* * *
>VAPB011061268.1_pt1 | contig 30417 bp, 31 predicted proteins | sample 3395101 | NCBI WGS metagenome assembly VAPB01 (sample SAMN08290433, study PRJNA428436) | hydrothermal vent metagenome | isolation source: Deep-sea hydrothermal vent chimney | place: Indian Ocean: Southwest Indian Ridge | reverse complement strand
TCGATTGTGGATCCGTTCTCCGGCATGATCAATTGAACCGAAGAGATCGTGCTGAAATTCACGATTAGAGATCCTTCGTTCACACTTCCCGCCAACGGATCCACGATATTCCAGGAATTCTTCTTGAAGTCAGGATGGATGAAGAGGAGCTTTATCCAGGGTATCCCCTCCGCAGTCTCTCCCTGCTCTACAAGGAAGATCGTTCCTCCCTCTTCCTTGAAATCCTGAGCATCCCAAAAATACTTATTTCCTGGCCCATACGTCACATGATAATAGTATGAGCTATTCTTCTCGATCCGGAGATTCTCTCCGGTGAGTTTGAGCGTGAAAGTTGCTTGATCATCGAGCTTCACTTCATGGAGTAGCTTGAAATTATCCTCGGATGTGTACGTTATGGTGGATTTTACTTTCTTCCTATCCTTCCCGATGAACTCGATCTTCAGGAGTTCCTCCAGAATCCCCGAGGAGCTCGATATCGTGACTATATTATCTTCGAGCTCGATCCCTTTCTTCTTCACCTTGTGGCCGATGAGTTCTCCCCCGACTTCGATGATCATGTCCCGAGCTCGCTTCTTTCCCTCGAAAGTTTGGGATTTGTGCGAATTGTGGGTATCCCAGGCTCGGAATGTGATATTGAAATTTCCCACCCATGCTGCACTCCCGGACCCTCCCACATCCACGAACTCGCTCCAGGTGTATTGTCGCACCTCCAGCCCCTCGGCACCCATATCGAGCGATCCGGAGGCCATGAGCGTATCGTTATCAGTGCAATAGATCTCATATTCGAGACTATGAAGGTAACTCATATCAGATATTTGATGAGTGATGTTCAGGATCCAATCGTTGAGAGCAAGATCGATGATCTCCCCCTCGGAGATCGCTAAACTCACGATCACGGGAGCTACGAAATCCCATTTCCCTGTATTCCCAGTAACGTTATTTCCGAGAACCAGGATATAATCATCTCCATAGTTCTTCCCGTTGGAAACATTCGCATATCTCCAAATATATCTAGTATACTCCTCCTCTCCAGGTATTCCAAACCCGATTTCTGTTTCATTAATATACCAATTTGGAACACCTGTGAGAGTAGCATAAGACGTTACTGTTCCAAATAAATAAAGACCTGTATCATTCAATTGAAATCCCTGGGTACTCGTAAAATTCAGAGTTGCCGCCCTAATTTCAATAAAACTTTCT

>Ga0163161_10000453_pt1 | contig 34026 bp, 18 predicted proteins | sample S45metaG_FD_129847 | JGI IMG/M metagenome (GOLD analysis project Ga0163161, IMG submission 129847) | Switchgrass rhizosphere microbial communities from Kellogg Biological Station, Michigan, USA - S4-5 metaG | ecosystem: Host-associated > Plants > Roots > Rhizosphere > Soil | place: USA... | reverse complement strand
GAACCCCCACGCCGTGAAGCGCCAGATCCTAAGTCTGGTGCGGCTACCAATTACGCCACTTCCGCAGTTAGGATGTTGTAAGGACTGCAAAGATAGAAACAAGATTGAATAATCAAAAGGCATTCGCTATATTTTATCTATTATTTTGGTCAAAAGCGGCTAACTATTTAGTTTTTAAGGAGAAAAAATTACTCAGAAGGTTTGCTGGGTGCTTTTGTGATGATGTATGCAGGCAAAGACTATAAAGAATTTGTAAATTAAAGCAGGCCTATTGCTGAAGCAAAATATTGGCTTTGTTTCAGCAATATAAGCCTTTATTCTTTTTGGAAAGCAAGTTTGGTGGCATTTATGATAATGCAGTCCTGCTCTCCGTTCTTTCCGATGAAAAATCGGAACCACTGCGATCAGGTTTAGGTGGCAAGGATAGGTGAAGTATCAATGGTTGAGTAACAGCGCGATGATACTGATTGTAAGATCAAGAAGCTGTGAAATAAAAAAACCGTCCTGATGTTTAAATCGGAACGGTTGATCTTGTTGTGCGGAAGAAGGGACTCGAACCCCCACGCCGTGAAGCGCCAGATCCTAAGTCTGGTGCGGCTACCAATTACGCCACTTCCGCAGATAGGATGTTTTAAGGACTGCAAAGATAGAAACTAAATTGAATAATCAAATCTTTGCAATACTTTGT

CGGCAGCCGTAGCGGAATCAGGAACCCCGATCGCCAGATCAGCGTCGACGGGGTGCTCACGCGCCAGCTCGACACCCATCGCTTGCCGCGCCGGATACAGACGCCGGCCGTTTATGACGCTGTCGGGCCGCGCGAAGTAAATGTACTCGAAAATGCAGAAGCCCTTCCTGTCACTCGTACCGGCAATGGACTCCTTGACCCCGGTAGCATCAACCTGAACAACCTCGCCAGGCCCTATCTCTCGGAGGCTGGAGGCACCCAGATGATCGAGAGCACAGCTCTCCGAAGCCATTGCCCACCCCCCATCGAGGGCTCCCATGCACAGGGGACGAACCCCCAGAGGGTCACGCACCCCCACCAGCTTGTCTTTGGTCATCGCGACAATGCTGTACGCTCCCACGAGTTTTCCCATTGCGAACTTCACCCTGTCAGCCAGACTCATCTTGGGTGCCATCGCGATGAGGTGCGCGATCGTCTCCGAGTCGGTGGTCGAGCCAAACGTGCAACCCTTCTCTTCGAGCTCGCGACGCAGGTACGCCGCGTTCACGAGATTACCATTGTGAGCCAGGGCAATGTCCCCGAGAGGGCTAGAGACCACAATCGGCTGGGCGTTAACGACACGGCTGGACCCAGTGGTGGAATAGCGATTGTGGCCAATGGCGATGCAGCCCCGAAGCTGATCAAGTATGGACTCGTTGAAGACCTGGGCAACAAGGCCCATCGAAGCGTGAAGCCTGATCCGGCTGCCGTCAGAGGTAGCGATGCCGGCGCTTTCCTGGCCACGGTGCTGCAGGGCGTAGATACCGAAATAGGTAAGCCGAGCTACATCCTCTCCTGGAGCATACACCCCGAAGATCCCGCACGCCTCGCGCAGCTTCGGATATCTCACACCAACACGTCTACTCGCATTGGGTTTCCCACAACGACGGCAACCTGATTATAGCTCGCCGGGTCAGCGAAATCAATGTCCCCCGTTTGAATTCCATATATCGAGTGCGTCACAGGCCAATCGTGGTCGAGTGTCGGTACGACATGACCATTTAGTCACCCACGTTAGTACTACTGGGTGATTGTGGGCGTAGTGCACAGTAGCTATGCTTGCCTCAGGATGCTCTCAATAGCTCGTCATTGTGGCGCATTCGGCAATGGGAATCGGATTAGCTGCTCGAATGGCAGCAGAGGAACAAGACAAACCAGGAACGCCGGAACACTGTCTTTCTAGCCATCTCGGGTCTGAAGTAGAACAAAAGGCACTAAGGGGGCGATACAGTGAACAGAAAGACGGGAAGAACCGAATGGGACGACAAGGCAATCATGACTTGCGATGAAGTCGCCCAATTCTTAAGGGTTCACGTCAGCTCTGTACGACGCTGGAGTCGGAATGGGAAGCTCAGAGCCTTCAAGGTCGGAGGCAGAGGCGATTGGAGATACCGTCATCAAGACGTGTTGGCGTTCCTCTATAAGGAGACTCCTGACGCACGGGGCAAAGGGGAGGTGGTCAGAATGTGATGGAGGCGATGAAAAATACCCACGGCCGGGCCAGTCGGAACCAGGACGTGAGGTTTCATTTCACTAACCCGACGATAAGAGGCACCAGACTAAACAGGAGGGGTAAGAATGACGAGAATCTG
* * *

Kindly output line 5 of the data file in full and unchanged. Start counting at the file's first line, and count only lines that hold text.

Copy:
CGGCAGCCGTAGCGGAATCAGGAACCCCGATCGCCAGATCAGCGTCGACGGGGTGCTCACGCGCCAGCTCGACACCCATCGCTTGCCGCGCCGGATACAGACGCCGGCCGTTTATGACGCTGTCGGGCCGCGCGAAGTAAATGTACTCGAAAATGCAGAAGCCCTTCCTGTCACTCGTACCGGCAATGGACTCCTTGACCCCGGTAGCATCAACCTGAACAACCTCGCCAGGCCCTATCTCTCGGAGGCTGGAGGCACCCAGATGATCGAGAGCACAGCTCTCCGAAGCCATTGCCCACCCCCCATCGAGGGCTCCCATGCACAGGGGACGAACCCCCAGAGGGTCACGCACCCCCACCAGCTTGTCTTTGGTCATCGCGACAATGCTGTACGCTCCCACGAGTTTTCCCATTGCGAACTTCACCCTGTCAGCCAGACTCATCTTGGGTGCCATCGCGATGAGGTGCGCGATCGTCTCCGAGTCGGTGGTCGAGCCAAACGTGCAACCCTTCTCTTCGAGCTCGCGACGCAGGTACGCCGCGTTCACGAGATTACCATTGTGAGCCAGGGCAATGTCCCCGAGAGGGCTAGAGACCACAATCGGCTGGGCGTTAACGACACGGCTGGACCCAGTGGTGGAATAGCGATTGTGGCCAATGGCGATGCAGCCCCGAAGCTGATCAAGTATGGACTCGTTGAAGACCTGGGCAACAAGGCCCATCGAAGCGTGAAGCCTGATCCGGCTGCCGTCAGAGGTAGCGATGCCGGCGCTTTCCTGGCCACGGTGCTGCAGGGCGTAGATACCGAAATAGGTAAGCCGAGCTACATCCTCTCCTGGAGCATACACCCCGAAGATCCCGCACGCCTCGCGCAGCTTCGGATATCTCACACCAACACGTCTACTCGCATTGGGTTTCCCACAACGACGGCAACCTGATTATAGCTCGCCGGGTCAGCGAAATCAATGTCCCCCGTTTGAATTCCATATATCGAGTGCGTCACAGGCCAATCGTGGTCGAGTGTCGGTACGACATGACCATTTAGTCACCCACGTTAGTACTACTGGGTGATTGTGGGCGTAGTGCACAGTAGCTATGCTTGCCTCAGGATGCTCTCAATAGCTCGTCATTGTGGCGCATTCGGCAATGGGAATCGGATTAGCTGCTCGAATGGCAGCAGAGGAACAAGACAAACCAGGAACGCCGGAACACTGTCTTTCTAGCCATCTCGGGTCTGAAGTAGAACAAAAGGCACTAAGGGGGCGATACAGTGAACAGAAAGACGGGAAGAACCGAATGGGACGACAAGGCAATCATGACTTGCGATGAAGTCGCCCAATTCTTAAGGGTTCACGTCAGCTCTGTACGACGCTGGAGTCGGAATGGGAAGCTCAGAGCCTTCAAGGTCGGAGGCAGAGGCGATTGGAGATACCGTCATCAAGACGTGTTGGCGTTCCTCTATAAGGAGACTCCTGACGCACGGGGCAAAGGGGAGGTGGTCAGAATGTGATGGAGGCGATGAAAAATACCCACGGCCGGGCCAGTCGGAACCAGGACGTGAGGTTTCATTTCACTAACCCGACGATAAGAGGCACCAGACTAAACAGGAGGGGTAAGAATGACGAGAATCTG